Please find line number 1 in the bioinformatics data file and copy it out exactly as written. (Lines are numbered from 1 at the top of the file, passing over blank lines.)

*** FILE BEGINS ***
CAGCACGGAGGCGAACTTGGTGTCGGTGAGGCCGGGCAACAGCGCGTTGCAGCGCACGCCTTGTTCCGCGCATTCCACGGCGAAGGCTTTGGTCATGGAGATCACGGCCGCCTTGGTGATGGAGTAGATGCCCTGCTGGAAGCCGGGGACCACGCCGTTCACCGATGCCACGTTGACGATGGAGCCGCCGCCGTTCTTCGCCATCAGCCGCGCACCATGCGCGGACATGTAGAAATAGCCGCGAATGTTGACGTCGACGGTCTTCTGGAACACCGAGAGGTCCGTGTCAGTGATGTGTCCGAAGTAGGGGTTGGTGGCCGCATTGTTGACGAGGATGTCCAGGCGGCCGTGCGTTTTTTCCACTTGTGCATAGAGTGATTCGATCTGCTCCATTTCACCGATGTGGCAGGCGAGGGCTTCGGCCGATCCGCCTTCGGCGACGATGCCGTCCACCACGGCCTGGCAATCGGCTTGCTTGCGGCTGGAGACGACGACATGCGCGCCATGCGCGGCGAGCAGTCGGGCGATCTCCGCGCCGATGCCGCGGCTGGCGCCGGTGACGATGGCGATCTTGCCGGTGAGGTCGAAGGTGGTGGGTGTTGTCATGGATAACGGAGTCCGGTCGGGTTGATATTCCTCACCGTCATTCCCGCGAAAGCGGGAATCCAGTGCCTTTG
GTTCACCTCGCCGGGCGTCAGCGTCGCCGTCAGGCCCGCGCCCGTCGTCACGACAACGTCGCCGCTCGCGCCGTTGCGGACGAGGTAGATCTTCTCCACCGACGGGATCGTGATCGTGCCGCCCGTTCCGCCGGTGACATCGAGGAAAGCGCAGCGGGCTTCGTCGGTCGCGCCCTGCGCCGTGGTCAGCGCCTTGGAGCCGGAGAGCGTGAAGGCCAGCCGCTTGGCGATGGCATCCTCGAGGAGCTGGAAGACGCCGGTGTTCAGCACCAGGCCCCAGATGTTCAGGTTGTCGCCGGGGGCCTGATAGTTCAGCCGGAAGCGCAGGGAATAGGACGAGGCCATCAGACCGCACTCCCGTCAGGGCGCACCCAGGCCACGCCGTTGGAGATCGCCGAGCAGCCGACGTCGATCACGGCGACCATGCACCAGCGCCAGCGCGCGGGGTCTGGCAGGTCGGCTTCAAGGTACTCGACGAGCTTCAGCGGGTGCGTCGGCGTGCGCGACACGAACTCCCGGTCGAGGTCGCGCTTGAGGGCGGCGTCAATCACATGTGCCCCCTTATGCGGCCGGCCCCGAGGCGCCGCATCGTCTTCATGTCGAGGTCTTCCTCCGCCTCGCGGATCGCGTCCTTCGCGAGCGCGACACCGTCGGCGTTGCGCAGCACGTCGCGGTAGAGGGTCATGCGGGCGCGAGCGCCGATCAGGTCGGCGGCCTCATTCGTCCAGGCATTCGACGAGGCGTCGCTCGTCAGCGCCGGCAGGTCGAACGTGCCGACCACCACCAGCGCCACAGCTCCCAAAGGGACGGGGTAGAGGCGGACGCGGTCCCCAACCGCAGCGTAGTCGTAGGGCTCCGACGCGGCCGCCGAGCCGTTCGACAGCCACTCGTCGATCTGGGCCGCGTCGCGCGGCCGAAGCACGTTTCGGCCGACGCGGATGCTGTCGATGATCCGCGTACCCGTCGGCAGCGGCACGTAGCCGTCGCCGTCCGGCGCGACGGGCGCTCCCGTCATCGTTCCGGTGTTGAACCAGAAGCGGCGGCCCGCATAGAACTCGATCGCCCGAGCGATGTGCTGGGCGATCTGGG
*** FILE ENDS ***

CAGCACGGAGGCGAACTTGGTGTCGGTGAGGCCGGGCAACAGCGCGTTGCAGCGCACGCCTTGTTCCGCGCATTCCACGGCGAAGGCTTTGGTCATGGAGATCACGGCCGCCTTGGTGATGGAGTAGATGCCCTGCTGGAAGCCGGGGACCACGCCGTTCACCGATGCCACGTTGACGATGGAGCCGCCGCCGTTCTTCGCCATCAGCCGCGCACCATGCGCGGACATGTAGAAATAGCCGCGAATGTTGACGTCGACGGTCTTCTGGAACACCGAGAGGTCCGTGTCAGTGATGTGTCCGAAGTAGGGGTTGGTGGCCGCATTGTTGACGAGGATGTCCAGGCGGCCGTGCGTTTTTTCCACTTGTGCATAGAGTGATTCGATCTGCTCCATTTCACCGATGTGGCAGGCGAGGGCTTCGGCCGATCCGCCTTCGGCGACGATGCCGTCCACCACGGCCTGGCAATCGGCTTGCTTGCGGCTGGAGACGACGACATGCGCGCCATGCGCGGCGAGCAGTCGGGCGATCTCCGCGCCGATGCCGCGGCTGGCGCCGGTGACGATGGCGATCTTGCCGGTGAGGTCGAAGGTGGTGGGTGTTGTCATGGATAACGGAGTCCGGTCGGGTTGATATTCCTCACCGTCATTCCCGCGAAAGCGGGAATCCAGTGCCTTTG